EA bits—Embedded address bits. The IPv4 EA bits in
the IPv6 address identify an IPv4 prefix/address (or part thereof) or a shared
IPv4 address (or part thereof) and a port-set identifier.
IP fragmentation—The process of breaking a
datagram into a number of pieces that can be reassembled later. The IP source,
destination, identification, total length, and fragment offset fields, along
with the More fragments and Don't Fragment (DF) flags in the IP header, are
used for IP fragmentation and reassembly. A DF bit is a bit within the IP
header that determines whether a device is allowed to fragment a packet.
IPv4-translatable address—IPv6 addresses that are
used to represent IPv4 hosts. These addresses have an explicit mapping
relationship to IPv6 addresses. This relationship is self-described by mapping
the IPv4 address in the IPv6 address. Both stateless and stateful translators
use IPv4-translatable (also called IPv4-converted) IPv6 addresses to represent
IPv6-translatable address—IPv6 addresses that are
assigned to IPv6 hosts for stateless translation. These IPv6-translatable
addresses (also called IPv6-converted addresses) have an explicit mapping
relationship to IPv4 addresses. This relationship is self-described by mapping
the IPv4 address in the IPv6 address. The stateless translator uses
corresponding IPv4 addresses to represent IPv6 hosts. The stateful translator
does not use IPv6-translatable addresses because IPv6 hosts are represented by
the IPv4 address pool in the translator via dynamic states.
MAP rule—A set of parameters that define the
mapping between an IPv4 prefix, an IPv4 address or a shared IPv4 address, and
an IPv6 prefix or address. Each MAP domain uses a different mapping rule set.
MAP-T border router—A mapping of address and port
using translation (MAP-T)-enabled router or translator at the edge of a MAP
domain that provides connectivity to the MAP-T domain. A border relay router
has at least one IPv6-enabled interface and one IPv4 interface connected to the
native IPv4 network, and this router can serve multiple MAP-T domains.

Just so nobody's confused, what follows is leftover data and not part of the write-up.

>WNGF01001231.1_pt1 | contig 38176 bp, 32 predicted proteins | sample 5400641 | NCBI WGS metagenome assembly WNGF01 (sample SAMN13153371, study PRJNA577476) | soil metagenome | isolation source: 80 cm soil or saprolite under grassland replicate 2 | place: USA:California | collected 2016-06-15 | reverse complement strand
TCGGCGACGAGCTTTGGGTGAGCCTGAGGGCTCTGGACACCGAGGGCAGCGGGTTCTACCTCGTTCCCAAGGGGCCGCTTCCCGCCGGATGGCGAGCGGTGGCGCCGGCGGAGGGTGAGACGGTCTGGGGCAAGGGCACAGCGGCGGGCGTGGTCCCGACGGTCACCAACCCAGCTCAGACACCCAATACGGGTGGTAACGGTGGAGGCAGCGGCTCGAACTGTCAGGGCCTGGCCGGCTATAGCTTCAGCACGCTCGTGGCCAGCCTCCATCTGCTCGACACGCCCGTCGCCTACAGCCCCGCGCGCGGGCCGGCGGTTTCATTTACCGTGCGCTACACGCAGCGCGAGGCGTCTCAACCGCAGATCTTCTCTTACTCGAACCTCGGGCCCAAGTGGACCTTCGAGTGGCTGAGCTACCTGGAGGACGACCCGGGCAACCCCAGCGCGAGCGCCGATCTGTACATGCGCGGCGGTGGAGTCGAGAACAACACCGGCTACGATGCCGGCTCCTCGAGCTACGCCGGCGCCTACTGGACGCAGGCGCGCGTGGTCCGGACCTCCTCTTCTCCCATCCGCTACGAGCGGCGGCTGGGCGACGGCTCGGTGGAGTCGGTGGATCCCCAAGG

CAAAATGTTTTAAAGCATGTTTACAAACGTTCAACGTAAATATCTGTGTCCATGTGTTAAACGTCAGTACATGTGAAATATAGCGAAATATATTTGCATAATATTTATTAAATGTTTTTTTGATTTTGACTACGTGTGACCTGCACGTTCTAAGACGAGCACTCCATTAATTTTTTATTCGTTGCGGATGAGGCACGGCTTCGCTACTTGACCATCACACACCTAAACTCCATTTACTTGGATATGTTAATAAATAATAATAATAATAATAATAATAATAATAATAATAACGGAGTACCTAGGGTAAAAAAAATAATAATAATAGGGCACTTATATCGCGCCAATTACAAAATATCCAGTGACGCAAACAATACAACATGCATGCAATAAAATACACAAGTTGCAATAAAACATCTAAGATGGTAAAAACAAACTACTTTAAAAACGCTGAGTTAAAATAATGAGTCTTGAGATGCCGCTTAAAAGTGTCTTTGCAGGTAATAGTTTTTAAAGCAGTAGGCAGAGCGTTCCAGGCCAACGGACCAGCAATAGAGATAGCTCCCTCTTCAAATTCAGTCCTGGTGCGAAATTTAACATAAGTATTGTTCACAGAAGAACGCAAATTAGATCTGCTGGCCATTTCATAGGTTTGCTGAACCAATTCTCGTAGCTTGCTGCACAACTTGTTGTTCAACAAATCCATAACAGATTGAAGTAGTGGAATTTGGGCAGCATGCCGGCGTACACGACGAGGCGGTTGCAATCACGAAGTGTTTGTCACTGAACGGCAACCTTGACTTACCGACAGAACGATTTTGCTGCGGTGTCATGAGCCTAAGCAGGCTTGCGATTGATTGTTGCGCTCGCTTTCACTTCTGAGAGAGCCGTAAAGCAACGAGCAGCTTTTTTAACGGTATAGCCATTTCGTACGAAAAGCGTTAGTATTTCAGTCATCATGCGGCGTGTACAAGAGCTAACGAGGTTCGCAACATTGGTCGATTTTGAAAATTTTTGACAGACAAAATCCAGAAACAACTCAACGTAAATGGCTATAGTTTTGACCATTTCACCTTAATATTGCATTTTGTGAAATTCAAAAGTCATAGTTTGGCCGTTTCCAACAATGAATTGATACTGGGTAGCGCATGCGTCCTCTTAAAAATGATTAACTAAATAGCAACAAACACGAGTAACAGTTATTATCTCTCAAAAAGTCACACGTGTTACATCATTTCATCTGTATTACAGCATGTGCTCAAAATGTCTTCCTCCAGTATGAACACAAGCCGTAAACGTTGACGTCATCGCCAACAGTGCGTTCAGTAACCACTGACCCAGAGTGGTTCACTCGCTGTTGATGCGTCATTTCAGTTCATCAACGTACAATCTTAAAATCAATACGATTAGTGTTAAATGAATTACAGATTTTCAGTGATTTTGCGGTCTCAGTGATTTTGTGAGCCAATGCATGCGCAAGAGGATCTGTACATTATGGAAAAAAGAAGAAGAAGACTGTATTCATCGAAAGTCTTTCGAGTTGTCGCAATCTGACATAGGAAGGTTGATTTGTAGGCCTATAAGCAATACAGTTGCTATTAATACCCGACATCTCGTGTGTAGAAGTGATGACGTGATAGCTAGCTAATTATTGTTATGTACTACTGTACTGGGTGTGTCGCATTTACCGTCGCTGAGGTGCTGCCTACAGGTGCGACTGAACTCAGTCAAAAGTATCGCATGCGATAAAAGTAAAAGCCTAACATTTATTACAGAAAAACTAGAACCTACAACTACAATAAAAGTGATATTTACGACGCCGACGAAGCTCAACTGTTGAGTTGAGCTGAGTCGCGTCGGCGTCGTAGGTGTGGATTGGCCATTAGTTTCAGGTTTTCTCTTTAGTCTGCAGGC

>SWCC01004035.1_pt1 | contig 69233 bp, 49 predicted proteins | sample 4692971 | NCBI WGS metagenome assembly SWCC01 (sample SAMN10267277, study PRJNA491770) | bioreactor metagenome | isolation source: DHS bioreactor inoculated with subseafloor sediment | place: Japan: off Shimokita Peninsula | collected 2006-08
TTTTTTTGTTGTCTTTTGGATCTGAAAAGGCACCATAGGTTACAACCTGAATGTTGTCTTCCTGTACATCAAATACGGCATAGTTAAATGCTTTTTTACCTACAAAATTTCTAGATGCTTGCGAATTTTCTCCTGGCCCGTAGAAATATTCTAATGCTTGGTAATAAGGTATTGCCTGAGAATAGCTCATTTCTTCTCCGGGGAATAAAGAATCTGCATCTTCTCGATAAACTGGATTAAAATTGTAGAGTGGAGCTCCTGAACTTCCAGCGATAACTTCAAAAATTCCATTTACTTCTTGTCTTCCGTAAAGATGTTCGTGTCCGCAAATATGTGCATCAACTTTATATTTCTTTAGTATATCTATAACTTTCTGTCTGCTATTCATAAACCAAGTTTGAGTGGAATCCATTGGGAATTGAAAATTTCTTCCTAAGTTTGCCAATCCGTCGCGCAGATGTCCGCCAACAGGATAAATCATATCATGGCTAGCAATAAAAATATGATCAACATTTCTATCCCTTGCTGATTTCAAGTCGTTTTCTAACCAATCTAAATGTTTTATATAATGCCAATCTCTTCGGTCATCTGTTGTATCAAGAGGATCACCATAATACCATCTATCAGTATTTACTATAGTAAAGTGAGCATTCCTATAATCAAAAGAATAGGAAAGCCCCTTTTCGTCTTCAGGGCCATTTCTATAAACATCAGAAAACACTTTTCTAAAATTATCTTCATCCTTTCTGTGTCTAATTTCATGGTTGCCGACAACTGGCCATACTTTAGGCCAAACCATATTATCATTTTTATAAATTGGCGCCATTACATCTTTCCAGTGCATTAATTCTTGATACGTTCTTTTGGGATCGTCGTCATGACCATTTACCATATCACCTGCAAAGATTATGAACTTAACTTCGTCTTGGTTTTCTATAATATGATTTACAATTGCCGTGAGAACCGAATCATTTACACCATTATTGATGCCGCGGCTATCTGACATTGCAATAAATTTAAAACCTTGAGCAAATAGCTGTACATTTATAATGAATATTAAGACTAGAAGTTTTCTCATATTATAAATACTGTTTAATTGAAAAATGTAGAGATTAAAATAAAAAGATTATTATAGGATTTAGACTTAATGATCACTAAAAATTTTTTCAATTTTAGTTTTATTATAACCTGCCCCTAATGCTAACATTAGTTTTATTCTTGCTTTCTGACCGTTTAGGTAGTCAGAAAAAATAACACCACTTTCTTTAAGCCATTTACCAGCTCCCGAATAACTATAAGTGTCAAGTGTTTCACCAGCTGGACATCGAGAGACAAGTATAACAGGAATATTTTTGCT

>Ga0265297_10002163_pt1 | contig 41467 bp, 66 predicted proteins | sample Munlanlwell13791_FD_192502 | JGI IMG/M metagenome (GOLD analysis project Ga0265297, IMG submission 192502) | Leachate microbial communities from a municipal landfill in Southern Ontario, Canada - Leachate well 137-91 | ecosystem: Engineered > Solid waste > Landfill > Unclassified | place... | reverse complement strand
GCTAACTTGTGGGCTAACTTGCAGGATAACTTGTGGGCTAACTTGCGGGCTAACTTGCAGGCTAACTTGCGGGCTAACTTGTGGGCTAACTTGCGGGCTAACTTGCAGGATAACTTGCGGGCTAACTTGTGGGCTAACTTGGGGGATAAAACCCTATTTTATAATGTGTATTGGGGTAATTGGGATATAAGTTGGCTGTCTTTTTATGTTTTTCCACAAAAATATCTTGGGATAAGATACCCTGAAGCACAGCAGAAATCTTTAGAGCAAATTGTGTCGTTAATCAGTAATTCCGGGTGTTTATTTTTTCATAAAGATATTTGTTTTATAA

MAP-T CE—A device that functions as a customer
edge (CE) router in a MAP-T deployment. A typical MAP-T CE device that adopts
MAP rules serves a residential site with one WAN-side interface and one or more
LAN-side interfaces. A MAP-T CE device can also be referred to as a “CE” within
the context of a MAP-T domain.
domain—Mapping of address and port using translation (MAP-T)
domain. One or more customer edge (CE) devices and a border router, all
connected to the same IPv6 network. A service provider may deploy a single
MAP-T domain or use multiple MAP domains.
MRT—MAP rule table. Address and port-aware data
structure that supports the longest match lookups. The MRT is used by the MAP-T
path MTU—Path maximum transmission unit (MTU)
discovery prevents fragmentation in the path between endpoints. Path MTU
discovery is used to dynamically determine the lowest MTU along the path from a
packet’s source to its destination. Path MTU discovery is supported only by TCP
and UDP. Path MTU discovery is mandatory in IPv6, but it is optional in IPv4.
IPv6 devices never fragment a packet—only the sender can fragment packets.
stateful translation—Creates a per-flow state when
the first packet in a flow is received. A translation algorithm is said to be
stateful if the transmission or reception of a packet creates or modifies a
data structure in the relevant network element. Stateful translation allows the
use of multiple translators interchangeably and also some level of scalability.
Stateful translation enables IPv6 clients and peers without mapped IPv4
addresses to connect to IPv4-only servers and peers.
stateless translation—A translation algorithm that
is not stateful. A stateless translation requires configuring a static
translation table or may derive information algorithmically from the messages
that it is translating. Stateless translation requires less computational
overhead than stateful translation. It also requires less memory to maintain
the state because the translation tables and the associated methods and
processes exist in a stateful algorithm and do not exist in a stateless one.
Stateless translation enables IPv4-only clients and peers to initiate
connections to IPv6-only servers or peers that are equipped with IPv4-embedded
IPv6 addresses. It also enables scalable coordination of IPv4-only stub
networks or ISP IPv6-only networks. Because the source port in an IPv6-to-IPv4
translation may have to be changed to provide adequate flow identification, the
source port in the IPv4-to-IPv6 direction need not be changed.